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Nuchal Translucency

What is it? And Where Does it Fit in Prenatal Sonography?

Nuchal translucency is the swelling just under the skin at the back of the fetal neck. It is important because if the fetus has a greater-than-normal amount of swelling at the back of the neck, there is a high likelihood that the baby will have Down Syndrome or a major heart problem or both.

Most of us in the business of prenatal diagnosis believe it is desirable to discover before birth the defects that a baby might have. Not all people believe this however. Nuchal translucency takes its place with the triple screen blood test (a screen for abnormal chromosomes, such as Down Syndrome, and also a screen for neural tube defects such as spina bifida) and prenatal ultrasound anatomic survey as the methods we use to look for abnormalities in the unborn.

Nuchal translucency must be done between 11 weeks 0 days and 13 weeks 6 days menstrual gestational age. The swelling is transient and may be gone if you look after 14 weeks. This time window in the pregnancy is a little too early to do the anatomical survey, but it is a good time to do not only nuchal translucency, but also date the pregnancy, see if there are twins, and look for gross abnormalities.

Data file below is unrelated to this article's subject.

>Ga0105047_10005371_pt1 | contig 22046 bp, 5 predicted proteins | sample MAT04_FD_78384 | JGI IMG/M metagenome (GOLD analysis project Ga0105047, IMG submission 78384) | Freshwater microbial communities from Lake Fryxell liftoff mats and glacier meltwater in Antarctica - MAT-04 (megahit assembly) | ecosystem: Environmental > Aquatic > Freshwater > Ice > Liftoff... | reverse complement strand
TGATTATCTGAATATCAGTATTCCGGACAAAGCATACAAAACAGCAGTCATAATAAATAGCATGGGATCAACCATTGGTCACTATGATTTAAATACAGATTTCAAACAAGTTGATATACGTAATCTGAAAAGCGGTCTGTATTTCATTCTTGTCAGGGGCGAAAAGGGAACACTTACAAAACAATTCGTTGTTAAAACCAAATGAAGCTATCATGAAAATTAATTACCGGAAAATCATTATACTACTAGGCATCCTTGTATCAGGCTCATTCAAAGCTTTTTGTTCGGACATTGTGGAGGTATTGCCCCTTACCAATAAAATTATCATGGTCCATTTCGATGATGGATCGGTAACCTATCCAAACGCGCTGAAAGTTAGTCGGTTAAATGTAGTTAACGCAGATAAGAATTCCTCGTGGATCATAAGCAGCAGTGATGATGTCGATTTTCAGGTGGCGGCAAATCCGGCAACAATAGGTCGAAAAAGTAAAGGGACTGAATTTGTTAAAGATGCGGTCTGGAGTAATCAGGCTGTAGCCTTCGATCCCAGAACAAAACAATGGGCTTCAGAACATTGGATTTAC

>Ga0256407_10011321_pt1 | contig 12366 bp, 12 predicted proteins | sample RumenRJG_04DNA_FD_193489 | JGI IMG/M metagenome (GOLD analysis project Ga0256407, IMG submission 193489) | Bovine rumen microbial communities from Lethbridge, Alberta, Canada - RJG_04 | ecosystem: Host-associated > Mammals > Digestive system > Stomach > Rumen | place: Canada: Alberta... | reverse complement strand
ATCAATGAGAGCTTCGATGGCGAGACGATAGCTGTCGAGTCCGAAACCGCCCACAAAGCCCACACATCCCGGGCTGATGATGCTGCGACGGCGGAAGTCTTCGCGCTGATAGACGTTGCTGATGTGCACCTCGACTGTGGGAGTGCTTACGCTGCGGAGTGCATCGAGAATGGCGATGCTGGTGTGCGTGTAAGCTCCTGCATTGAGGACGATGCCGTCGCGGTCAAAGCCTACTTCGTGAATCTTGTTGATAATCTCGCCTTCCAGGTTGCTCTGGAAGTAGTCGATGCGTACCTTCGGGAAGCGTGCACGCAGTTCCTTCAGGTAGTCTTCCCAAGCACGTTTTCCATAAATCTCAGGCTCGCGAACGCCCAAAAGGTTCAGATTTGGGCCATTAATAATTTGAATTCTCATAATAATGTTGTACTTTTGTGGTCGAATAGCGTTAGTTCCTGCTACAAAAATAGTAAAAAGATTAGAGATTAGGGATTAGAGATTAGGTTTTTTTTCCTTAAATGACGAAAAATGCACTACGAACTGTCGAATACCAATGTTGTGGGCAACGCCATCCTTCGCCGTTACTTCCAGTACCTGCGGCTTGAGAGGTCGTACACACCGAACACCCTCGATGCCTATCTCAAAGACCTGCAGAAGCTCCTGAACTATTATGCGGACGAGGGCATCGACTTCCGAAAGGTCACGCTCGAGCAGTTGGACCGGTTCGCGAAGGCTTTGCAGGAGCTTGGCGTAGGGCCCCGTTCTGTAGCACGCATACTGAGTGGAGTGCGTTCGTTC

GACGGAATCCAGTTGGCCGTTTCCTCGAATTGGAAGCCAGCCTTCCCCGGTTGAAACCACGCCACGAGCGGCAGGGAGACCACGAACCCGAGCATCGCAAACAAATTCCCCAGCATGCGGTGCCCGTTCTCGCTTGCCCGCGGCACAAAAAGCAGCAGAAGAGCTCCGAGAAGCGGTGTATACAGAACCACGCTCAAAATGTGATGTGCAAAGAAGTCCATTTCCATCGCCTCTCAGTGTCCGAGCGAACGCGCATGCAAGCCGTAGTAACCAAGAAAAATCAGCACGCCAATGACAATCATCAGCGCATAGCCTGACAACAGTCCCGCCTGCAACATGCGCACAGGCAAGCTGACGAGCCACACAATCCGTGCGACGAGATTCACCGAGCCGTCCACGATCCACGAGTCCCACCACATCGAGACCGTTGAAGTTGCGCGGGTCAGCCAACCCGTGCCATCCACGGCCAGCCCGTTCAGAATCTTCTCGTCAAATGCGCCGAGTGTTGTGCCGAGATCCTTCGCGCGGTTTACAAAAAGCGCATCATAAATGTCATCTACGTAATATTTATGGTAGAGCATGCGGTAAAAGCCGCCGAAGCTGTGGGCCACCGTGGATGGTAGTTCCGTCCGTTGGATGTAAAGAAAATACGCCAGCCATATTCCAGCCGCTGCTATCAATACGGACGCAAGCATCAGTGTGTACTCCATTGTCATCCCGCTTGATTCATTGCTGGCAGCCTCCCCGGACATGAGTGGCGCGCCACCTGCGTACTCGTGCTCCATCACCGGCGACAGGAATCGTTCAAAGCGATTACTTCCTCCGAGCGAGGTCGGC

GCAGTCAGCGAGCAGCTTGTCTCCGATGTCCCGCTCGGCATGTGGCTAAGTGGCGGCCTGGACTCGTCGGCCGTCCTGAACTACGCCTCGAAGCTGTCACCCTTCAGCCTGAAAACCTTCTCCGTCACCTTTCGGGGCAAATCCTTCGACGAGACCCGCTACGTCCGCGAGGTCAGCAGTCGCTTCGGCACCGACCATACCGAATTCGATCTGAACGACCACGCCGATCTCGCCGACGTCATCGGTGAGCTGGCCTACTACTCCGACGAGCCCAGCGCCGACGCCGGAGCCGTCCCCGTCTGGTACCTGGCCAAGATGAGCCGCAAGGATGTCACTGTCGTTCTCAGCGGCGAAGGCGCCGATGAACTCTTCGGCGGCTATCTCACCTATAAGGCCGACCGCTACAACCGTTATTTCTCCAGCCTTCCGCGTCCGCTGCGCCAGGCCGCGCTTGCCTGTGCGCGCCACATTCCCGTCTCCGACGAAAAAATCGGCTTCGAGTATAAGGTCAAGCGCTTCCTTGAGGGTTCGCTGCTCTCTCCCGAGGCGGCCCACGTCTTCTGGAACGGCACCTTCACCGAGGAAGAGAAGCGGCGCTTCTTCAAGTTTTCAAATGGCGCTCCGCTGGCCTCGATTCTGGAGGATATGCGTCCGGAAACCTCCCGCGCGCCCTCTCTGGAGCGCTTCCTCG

If money were no problem, the ideal thing would be to have two ultrasounds during your pregnancy, one around 11 weeks, and another around 22 weeks. It is best to have the nuchal translucency done early in the 3-week window, because it is not always possible to obtain the correct view of the fetus, and if you are early in the window, we can have you return to try again. If you have your nuchal translucency scan at 13 weeks 4 days, and we cannot obtain the view we want, we do not have much time to try again.

The view has to be right along the middle and length of the fetus. We can try to do it through the abdomen or through the vagina. I prefer the vaginal approach at this time in pregnancy because we have so much better resolution than through the abdomen. This is particularly true if the patient is on the heavy side. But we have very little room to maneuver the transducer through the vagina, and if the baby is not in just the correct position, we will then try from the abdomen.

So what is one to do if they have to pay for their own prenatal ultrasound, or they have a third party payer that will pay for only one ultrasound in the pregnancy? If you are young (under age 35) you would probably be better off getting the ultrasound done at 20-22 weeks. If you are 35 or older I cannot tell you what would be best: your risk of having a baby with a chromosomal abnormality (such as Down syndrome) increases with your age, so you really ought to have both the nuchal translucency testing and the anatomical survey. Babies with abnormal chromosomes have a high incidence of anatomical abnormalities, such as congenital heart disease.

The Standard of Care in the United States is becoming the first trimester screening for Down and other chromosomal abnormalities. This screening consists of an ultrasound measurement of the fetal nuchal translucency, plus a maternal blood test to measure the levels of substances in the blood called PAPP-A and free beta HCG.